DN Rao: The second mentor talk was delivered by DN Rao from the Department of Biochemistry, Indian Institute of Science (IISc), Bangalore, who has been an enzymologist for the last 40 years. In his talk, Rao delineated his scientific journey, beginning with first setting up his lab in the late 1980s with its focus on type III restriction enzymes, followed by broadening of his interests to encompass DNA mismatch repair and Restriction-Modification systems in the gut bacterium Helicobacter pylori. He mentioned the many collaborations he has been a part of over the years, and advised the researchers to keep their focus on the science during the first 5 – 6 years after setting up their labs. He ended with an appeal to all young investigators to teach at least one course. ““You learn a lot when you are teaching,” he said.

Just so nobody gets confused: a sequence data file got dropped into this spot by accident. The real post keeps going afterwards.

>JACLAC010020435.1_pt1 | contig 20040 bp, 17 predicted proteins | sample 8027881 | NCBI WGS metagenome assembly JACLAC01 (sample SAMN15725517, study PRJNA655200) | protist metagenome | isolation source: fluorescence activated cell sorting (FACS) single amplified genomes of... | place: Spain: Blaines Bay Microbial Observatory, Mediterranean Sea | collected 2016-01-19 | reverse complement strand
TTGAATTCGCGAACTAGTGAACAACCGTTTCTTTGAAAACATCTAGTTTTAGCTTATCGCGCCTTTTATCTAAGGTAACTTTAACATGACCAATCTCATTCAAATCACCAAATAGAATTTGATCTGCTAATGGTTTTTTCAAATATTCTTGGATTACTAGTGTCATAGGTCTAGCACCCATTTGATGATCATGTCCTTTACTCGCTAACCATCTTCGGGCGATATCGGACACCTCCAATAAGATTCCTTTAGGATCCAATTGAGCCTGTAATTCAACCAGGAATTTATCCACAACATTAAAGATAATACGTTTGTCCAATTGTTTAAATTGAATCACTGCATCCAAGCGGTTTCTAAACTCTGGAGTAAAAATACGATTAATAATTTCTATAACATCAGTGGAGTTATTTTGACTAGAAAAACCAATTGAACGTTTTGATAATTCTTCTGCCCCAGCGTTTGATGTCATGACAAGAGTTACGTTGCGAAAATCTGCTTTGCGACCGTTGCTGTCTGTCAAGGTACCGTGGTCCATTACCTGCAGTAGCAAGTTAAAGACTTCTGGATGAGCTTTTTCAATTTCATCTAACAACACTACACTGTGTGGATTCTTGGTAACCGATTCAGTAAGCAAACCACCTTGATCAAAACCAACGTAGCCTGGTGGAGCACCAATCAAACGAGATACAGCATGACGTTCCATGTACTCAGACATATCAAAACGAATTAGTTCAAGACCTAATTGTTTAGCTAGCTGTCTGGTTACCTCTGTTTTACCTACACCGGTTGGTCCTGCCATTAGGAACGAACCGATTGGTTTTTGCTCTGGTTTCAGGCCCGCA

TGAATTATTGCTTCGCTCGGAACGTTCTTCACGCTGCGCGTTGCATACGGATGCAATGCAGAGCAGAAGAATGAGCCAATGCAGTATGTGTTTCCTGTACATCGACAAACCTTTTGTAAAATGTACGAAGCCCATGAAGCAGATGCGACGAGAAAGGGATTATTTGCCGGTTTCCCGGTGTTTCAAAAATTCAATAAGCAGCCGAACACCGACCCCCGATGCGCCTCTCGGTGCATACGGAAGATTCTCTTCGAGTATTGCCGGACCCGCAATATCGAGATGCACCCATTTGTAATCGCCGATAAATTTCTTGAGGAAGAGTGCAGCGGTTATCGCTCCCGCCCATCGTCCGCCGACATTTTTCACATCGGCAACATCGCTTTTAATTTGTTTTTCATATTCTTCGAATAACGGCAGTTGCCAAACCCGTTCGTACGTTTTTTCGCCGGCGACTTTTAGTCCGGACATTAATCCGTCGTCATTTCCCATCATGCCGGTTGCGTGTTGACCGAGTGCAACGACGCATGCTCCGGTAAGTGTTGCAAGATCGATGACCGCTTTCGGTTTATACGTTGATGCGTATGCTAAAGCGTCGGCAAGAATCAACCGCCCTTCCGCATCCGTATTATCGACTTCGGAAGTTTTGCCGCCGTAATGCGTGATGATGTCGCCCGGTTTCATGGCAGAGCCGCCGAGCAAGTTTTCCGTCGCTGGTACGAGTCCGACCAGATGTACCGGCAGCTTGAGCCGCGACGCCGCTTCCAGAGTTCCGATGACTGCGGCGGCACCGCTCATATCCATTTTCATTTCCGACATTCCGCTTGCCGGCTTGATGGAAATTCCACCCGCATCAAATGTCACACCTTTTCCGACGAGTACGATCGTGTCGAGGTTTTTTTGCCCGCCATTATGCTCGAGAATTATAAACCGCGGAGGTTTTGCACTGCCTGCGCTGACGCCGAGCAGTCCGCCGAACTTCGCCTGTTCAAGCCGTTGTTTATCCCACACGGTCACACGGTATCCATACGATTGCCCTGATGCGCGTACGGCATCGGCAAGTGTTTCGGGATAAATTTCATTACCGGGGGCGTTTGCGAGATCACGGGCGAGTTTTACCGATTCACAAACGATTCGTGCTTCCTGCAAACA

Dominique Bergmann: Bergmann, who is a Professor of Biology at Stanford University, spoke about her transition from a C elegans developmental biologist to a plant cell biologist studying the development of stoma. She listed five key strategies for sustaining a successful lab — 1) embracing new (and old) technology 2) developing a supportive lab culture 3) identifying unique local resources 4) reading and revising classic studies, and 5) becoming the missing link in order to carve out a niche.